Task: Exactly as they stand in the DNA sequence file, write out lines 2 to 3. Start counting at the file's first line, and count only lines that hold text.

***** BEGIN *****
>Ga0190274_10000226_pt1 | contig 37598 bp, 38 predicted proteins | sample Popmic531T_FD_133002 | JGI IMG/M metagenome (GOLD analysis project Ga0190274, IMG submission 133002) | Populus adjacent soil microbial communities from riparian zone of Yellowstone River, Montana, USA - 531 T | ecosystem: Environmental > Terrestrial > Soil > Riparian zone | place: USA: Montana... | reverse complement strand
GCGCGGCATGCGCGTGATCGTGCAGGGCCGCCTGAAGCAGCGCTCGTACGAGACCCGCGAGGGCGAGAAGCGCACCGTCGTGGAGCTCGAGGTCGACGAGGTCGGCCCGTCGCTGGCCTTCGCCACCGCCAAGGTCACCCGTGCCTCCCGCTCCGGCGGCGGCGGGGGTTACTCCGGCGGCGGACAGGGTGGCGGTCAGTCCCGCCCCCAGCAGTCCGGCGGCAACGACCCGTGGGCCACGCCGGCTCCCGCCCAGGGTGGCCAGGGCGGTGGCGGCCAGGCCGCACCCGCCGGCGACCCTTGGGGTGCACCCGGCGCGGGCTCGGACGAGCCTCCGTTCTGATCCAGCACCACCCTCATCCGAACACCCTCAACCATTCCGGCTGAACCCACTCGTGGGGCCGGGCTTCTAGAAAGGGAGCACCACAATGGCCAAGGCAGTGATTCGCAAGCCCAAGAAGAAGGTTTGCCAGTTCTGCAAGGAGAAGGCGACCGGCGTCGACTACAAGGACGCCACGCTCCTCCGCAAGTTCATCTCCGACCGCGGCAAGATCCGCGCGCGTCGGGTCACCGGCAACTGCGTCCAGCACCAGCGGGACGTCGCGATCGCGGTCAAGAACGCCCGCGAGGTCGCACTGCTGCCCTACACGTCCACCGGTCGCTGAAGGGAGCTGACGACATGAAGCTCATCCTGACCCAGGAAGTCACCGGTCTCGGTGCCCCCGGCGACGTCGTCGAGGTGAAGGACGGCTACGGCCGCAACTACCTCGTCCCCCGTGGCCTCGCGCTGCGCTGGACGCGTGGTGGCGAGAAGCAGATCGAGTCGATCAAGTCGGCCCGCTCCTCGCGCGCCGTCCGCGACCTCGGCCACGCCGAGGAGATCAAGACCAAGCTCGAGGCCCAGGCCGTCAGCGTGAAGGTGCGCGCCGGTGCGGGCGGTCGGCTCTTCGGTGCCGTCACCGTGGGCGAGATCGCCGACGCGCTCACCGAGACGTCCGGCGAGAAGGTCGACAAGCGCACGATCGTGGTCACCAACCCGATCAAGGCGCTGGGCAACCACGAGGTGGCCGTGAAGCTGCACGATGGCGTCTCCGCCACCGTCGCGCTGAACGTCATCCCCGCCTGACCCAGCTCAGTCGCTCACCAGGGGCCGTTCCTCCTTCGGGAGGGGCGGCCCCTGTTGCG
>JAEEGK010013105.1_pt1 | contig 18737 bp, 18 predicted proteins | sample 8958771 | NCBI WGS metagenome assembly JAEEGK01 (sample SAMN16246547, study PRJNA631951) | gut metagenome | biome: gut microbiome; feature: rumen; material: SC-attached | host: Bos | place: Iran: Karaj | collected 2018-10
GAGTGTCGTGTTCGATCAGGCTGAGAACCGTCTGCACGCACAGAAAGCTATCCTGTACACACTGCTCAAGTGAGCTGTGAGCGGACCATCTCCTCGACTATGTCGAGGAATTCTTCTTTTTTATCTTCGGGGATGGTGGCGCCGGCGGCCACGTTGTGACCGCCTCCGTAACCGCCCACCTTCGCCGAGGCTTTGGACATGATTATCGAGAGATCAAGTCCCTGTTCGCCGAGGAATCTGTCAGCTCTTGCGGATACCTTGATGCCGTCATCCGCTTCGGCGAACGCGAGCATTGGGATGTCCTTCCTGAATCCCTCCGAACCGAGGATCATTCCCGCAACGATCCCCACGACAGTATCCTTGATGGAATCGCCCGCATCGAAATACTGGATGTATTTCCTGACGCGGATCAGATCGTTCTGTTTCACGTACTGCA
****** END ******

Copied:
GCGCGGCATGCGCGTGATCGTGCAGGGCCGCCTGAAGCAGCGCTCGTACGAGACCCGCGAGGGCGAGAAGCGCACCGTCGTGGAGCTCGAGGTCGACGAGGTCGGCCCGTCGCTGGCCTTCGCCACCGCCAAGGTCACCCGTGCCTCCCGCTCCGGCGGCGGCGGGGGTTACTCCGGCGGCGGACAGGGTGGCGGTCAGTCCCGCCCCCAGCAGTCCGGCGGCAACGACCCGTGGGCCACGCCGGCTCCCGCCCAGGGTGGCCAGGGCGGTGGCGGCCAGGCCGCACCCGCCGGCGACCCTTGGGGTGCACCCGGCGCGGGCTCGGACGAGCCTCCGTTCTGATCCAGCACCACCCTCATCCGAACACCCTCAACCATTCCGGCTGAACCCACTCGTGGGGCCGGGCTTCTAGAAAGGGAGCACCACAATGGCCAAGGCAGTGATTCGCAAGCCCAAGAAGAAGGTTTGCCAGTTCTGCAAGGAGAAGGCGACCGGCGTCGACTACAAGGACGCCACGCTCCTCCGCAAGTTCATCTCCGACCGCGGCAAGATCCGCGCGCGTCGGGTCACCGGCAACTGCGTCCAGCACCAGCGGGACGTCGCGATCGCGGTCAAGAACGCCCGCGAGGTCGCACTGCTGCCCTACACGTCCACCGGTCGCTGAAGGGAGCTGACGACATGAAGCTCATCCTGACCCAGGAAGTCACCGGTCTCGGTGCCCCCGGCGACGTCGTCGAGGTGAAGGACGGCTACGGCCGCAACTACCTCGTCCCCCGTGGCCTCGCGCTGCGCTGGACGCGTGGTGGCGAGAAGCAGATCGAGTCGATCAAGTCGGCCCGCTCCTCGCGCGCCGTCCGCGACCTCGGCCACGCCGAGGAGATCAAGACCAAGCTCGAGGCCCAGGCCGTCAGCGTGAAGGTGCGCGCCGGTGCGGGCGGTCGGCTCTTCGGTGCCGTCACCGTGGGCGAGATCGCCGACGCGCTCACCGAGACGTCCGGCGAGAAGGTCGACAAGCGCACGATCGTGGTCACCAACCCGATCAAGGCGCTGGGCAACCACGAGGTGGCCGTGAAGCTGCACGATGGCGTCTCCGCCACCGTCGCGCTGAACGTCATCCCCGCCTGACCCAGCTCAGTCGCTCACCAGGGGCCGTTCCTCCTTCGGGAGGGGCGGCCCCTGTTGCG
>JAEEGK010013105.1_pt1 | contig 18737 bp, 18 predicted proteins | sample 8958771 | NCBI WGS metagenome assembly JAEEGK01 (sample SAMN16246547, study PRJNA631951) | gut metagenome | biome: gut microbiome; feature: rumen; material: SC-attached | host: Bos | place: Iran: Karaj | collected 2018-10